Here’s a list of 10 best history books to teach you everything humanity knows about the world.
There’s something about reading history. It may feel distant and even fictional sometimes but it gives you a better look at human nature and you begin to see patterns throughout history. You want it or not, what happened in the past can happen again. We must know history to avoid repeating the same tragedies as our ancestors.
Those who cannot remember the past are condemned to repeat it. – George Santayana
Everything around you is rooted in the past. You can study history to better understand how the past shaped the society you live in today. However, studying history can get boring if you read the wrong material.
If you read only one history book, I recommend picking up Sapiens by Yuval Noah Harari, it’ll blow your mind.
Sapiens by Yuval Noah Harari
You don’t have to be a history buff to feel the entertainment of reading history books. The book is written in a way that captures the interest of readers, because this is who we are, regardless of our demographic. The Israeli historian and professor combine research in science and history to explain the three revolutions that shaped human history and where we’re headed.
Dying Every Day by James Romm
This book is much enjoyed whether you’re an academic or someone who casually enjoys reading history. You may have heard of the brutalities of a man who was pushed to the throne at 17 by his mother who eliminated any other heir, some by murder.
This man, Nero was under the counsel of a Stoic, yet he failed to apply stoicism in governance. Dying Every Day is about the acquisition of power, by what means, how it is abused, and the series of events that lead to the fall of governance.
A Study of History by Arnold Toynbee
History enthusiasts will love the 12 volumes of well-research and detailed history that spans over thousands of years. Here, Toynbee discussed over 20 civilizations, how they came into existence, their fall, and survival. There is a lot to learn from the mistakes of human societies and governments in the past. It’s an exhaustive read, but rewarding as the British historian takes us through various times, people, and places.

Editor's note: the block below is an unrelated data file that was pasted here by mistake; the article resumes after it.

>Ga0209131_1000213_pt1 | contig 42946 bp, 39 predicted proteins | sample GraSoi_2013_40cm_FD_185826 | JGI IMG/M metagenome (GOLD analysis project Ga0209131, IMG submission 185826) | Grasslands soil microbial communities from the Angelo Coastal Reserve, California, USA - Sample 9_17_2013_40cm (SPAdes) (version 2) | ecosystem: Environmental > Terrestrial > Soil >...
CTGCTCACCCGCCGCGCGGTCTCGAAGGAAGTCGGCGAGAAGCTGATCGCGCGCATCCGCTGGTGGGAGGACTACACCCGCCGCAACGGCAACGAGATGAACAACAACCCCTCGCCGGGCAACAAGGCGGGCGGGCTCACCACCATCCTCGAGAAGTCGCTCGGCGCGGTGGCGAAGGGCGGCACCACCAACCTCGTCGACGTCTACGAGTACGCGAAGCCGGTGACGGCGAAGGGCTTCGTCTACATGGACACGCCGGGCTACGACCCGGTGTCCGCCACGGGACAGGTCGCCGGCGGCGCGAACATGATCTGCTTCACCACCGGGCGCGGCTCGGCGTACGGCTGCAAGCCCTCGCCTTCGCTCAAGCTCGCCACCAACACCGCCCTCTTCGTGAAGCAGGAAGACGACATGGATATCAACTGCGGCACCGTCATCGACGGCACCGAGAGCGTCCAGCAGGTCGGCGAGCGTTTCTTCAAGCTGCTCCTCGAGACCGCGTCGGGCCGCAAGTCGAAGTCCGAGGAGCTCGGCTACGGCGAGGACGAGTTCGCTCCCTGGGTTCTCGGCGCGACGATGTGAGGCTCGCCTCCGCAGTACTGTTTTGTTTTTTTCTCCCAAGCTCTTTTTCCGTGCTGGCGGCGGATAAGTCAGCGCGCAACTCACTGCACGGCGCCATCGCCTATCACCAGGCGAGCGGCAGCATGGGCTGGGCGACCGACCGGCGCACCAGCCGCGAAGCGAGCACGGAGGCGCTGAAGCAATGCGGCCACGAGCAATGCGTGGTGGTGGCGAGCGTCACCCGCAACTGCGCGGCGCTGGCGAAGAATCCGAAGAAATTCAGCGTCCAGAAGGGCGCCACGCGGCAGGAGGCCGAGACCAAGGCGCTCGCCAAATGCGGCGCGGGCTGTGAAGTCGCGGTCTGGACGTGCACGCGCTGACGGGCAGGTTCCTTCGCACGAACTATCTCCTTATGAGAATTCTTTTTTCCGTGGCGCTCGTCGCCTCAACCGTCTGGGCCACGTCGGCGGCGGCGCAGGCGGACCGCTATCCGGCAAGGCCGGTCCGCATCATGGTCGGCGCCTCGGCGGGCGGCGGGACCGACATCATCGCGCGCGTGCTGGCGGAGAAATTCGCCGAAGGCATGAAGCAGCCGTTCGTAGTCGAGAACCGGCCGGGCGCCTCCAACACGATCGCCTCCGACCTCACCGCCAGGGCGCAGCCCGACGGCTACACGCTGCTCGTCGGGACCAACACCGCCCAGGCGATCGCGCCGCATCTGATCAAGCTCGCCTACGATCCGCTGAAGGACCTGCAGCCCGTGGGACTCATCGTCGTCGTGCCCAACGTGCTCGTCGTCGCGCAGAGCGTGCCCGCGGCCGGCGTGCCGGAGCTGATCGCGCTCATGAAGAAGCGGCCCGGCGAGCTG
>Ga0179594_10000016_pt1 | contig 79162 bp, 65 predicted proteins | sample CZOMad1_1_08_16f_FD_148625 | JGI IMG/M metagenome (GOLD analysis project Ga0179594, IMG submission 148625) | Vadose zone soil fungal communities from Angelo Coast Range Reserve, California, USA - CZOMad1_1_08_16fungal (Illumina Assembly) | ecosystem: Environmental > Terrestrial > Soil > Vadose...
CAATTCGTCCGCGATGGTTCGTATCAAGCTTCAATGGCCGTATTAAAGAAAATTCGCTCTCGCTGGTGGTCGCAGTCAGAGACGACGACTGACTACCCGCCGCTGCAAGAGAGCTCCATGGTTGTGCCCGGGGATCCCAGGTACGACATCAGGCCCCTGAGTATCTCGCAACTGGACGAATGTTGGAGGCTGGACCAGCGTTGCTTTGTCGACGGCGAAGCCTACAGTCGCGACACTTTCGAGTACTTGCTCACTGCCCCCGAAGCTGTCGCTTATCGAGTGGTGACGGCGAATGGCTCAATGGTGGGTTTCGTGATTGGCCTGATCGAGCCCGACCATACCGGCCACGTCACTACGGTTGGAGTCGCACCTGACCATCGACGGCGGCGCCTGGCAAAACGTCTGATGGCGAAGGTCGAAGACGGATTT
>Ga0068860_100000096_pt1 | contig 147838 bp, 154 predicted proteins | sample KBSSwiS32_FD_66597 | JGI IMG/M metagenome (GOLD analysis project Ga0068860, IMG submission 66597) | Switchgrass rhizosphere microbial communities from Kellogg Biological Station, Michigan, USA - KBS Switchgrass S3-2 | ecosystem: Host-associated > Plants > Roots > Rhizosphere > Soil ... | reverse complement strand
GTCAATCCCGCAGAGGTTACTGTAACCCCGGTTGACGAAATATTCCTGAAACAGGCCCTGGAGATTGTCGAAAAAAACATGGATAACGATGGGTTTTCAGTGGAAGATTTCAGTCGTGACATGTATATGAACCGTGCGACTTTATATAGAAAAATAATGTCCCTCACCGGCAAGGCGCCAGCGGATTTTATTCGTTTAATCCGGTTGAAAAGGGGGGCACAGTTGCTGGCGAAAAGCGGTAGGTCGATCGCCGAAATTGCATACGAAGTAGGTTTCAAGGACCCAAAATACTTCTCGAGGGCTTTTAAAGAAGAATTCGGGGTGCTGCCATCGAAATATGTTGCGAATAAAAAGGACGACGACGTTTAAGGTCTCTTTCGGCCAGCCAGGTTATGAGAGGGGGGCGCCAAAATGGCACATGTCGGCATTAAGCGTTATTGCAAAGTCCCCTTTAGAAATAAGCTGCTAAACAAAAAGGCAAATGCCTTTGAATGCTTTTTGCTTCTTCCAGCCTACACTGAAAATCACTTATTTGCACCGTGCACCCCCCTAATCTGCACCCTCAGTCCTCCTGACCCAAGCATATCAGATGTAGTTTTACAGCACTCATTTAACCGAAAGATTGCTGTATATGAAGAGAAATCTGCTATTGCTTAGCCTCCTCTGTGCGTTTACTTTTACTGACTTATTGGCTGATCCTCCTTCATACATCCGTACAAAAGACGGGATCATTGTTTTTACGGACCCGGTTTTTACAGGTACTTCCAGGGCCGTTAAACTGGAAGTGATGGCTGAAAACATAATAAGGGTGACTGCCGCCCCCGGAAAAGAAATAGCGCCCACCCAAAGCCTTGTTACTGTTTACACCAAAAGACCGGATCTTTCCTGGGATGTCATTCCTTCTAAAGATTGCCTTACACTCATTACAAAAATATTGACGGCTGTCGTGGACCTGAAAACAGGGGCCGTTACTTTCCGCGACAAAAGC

Guns, Germs, and Steel by Jared Diamond
Guns, Germs, and Steel deals with the significance of geography to human history. Diamond argues that favorable environments and not biological differences, make it easier to build societies and inventions.
Gender and the Politics of History by Joan Scott
The American historian presents an argument that gender, like race and class, is political. That is, the definitions are agreed or argued, but they don’t occur naturally. The author notes that gender history is not merely to insert women in history books. Rather, there should be an examination of sexual difference formed society and power inequalities. Indeed, a book of power, passion, and ambition.
Hidden From History by Sheila Rowbotham
Before women appeared in TIME’s Person of the Year and Forbes World Billionaires List, women had a long fight against social valuation. The British social feminist delved into the issues concerning women from the Puritan revolution to modern history. The book immersed in topics of birth control, domestic work, working women, and social pressures, among others.
Imperial China by Frederick W. Mote
It’s important to study the history of one of the largest societies throughout the history of civilizations. Perhaps there is none better to teach us than F. W. Mote, who studied and taught the imperial history of China his whole lifetime. It’s unputdownable; a comprehensive history written in a style that even beginners of history books can appreciate.
The Decision to Use the Atomic Bomb by Gar Alperovitz
In 1945, the first atomic bomb was dropped on Hiroshima, Japan. The popular belief is that the atomic bomb was the only solution left to save hundreds of thousands of American lives. The invasion never happened, and the event led to the end of World War II. Alperovitz presents a strong argument otherwise. The political economist believed that the bomb was deployed as a chastisement for the Soviet Union and thus to strengthen diplomacy.
Reformation by Diarmaid MacCulloch
The study of history can be exhausting, if not demanding to the body. This one-volume history book isn’t like that. It’s gripping and concise in less than a thousand pages. In short, it’s scholarly but readable and more affordable than large volumes of historical text on the Reformation.
Empires of the Atlantic World by John Elliott
A shorter read than most history books, it’s interesting to note how the British historian covered four centuries, three continents, and a significant number of colonial leaders in the book. The author cites the similarities of both empires despite political and cultural differences. The book also talked about the struggles of both empires to the point of debt.
Different kinds of readers enjoy various types of history books. Some like to burn the midnight oil in an attempt to solve the puzzles of history. Others want to absorb historical information in a light and entertaining way.
Light readers will enjoy most of the history books in this list, except perhaps the large volumes of text such as Toynbee’s and Gibbon’s, both of which entice enthusiasts more. Interest in modern issues like gender inequality may interest you in Rowbotham and Joan Scott’s work.
If you’re looking for more book recommendations, check my reading list.